In 2002, Channing published her autobiography, “Just Lucky I Guess: A Memoir of Sorts,” covering her years in show business. In it, she wrote of her junior high school sweetheart, Harry Kullijian. That mention led to a reunion between the two. Two weeks later, Channing and Kullijian, a former Modesto City Council member, were engaged. They soon will celebrate their first wedding anniversary. The two now live in Modesto.

Channing introduced Kullijian to Sunday’s audience and praised him and her new extended family through marriage. “I was an only child, but now I have 32 cousins here in California,” she beamed. “And I have another 15 in Philadelphia!”

They danced a soft-shoe number that ended with a kiss. She promised to return to Fresno in one year, and the audience gave her a third standing ovation.

The show ended with Channing performing “Razzle Dazzle” from “Chicago.” Even though she twice needed prompting on the words from Roven, the audience didn’t care. For a fourth time, the audience rose and offered her a standing ovation, this one sustained. A few fans offered her bouquets of red roses. Fresno City Council Member Tom Boyajian officially gave Channing a key to the city of Fresno.

– Peter Robertson, Fresno freelance reporter

Channing wows crowd at Armenian Home

It didn’t take long for actress Carol Channing to win over the staff and residents at Fresno’s California Armenian Home for the Aged during her tour there Saturday.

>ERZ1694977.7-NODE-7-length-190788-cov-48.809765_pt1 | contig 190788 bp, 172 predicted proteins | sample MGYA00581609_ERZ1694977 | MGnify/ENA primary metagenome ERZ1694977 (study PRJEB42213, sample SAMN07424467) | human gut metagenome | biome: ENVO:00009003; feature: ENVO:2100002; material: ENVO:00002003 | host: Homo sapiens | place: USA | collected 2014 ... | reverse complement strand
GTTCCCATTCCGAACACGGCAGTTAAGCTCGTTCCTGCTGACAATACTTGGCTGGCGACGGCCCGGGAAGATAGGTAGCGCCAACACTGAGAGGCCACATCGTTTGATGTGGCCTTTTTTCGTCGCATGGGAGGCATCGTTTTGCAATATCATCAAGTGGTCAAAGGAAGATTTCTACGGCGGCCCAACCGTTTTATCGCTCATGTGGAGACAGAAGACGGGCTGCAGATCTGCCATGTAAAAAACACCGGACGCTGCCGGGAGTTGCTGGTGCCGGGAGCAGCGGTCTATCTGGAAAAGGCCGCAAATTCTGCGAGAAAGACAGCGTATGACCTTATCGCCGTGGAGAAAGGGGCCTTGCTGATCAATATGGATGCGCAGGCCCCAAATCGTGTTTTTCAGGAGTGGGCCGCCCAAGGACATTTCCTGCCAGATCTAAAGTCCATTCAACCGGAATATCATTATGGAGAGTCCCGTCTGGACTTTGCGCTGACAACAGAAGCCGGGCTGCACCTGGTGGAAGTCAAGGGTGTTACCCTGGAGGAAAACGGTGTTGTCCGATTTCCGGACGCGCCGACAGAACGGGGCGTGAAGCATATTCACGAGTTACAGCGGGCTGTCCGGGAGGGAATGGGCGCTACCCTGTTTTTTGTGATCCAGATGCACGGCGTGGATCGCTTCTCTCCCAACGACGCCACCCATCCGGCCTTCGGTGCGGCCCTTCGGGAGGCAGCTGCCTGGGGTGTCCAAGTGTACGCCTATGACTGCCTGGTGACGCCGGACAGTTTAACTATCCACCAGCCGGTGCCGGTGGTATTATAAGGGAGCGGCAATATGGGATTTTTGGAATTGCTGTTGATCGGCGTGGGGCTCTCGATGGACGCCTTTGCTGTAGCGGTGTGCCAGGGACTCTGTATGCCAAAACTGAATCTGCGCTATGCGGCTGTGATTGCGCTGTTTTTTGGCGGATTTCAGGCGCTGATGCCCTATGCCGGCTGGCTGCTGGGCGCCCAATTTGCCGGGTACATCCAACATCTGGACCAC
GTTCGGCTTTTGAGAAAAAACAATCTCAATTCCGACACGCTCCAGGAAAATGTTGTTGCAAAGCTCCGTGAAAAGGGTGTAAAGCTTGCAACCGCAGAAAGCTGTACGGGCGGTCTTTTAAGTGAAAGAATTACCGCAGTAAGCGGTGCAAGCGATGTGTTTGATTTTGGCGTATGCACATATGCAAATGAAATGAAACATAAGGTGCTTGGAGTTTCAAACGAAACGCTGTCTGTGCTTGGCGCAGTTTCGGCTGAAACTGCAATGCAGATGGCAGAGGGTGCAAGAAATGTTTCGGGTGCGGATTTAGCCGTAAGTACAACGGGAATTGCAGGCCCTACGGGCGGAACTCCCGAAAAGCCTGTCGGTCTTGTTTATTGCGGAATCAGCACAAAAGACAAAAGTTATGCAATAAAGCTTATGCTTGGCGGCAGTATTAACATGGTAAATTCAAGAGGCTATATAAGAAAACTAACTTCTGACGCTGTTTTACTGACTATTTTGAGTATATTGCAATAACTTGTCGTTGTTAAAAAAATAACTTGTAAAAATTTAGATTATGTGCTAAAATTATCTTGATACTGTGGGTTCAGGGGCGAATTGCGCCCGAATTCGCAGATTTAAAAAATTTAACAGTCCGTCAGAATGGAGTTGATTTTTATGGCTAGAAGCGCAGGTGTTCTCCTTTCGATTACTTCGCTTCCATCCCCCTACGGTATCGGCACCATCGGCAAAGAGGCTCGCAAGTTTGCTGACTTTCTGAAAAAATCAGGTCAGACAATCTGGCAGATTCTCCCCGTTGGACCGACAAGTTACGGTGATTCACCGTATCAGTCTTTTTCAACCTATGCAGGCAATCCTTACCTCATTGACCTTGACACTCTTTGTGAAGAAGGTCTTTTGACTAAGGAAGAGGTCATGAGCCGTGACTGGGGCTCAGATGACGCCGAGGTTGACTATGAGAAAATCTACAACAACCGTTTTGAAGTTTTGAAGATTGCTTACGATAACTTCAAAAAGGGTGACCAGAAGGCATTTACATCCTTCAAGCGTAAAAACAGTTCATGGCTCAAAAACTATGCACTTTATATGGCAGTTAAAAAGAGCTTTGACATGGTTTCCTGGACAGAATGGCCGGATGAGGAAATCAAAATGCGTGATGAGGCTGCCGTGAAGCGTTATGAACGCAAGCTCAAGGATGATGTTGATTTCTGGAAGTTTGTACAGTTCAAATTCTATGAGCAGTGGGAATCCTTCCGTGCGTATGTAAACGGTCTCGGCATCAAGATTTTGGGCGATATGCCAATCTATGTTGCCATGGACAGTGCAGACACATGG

Channing, the 83-year-old Broadway legend, is in Fresno to help raise funds for the home, including a two-show performance today at the Tower Theatre.

“You’re just so cute!” she told 99-year-old Anna Tusan, one of two residents chosen to greet her and her husband, Harry Kullijian.

“Welcome to the California Armenian Home,” said a shy Tusan, who had nervously rehearsed her message for 20 minutes before Channing’s arrival. “I want to make sure I say it right,” Tusan told Elizabeth Manaselian, 81, the other resident chosen to take part in the welcome.

Tusan, the second-oldest resident of the facility in southeast Fresno, will turn 100 on July 8.

Introduced to Nikki Vartikian, the home’s administrator, Channing held her hand and slowly repeated her surname. “Vartikian ... what a beautiful name,” said Channing. “I love it.”

A few minutes later, she stood in front of about 100 residents, many of them in wheelchairs, and she joked about soon having to join them at the home. She was coaxed into singing the title song of one her biggest Broadway shows, “Hello, Dolly,” and also did a soft-shoe number, accompanied by her husband. And of course, she told her fans, she too is proud now to have an Armenian name.

“You can call me Mrs. Kullijian,” she said.

Last year Channing married Kullijian, 84, a prominent Modesto real-estate entrepreneur who has long been involved in charitable Armenian causes and whose sister, Lucille Pilibos, lives in Fresno. Marian Arakelian, a cousin of Kullijian’s, is a resident at the Armenian home.

– Louis Galvan, Bee staff writer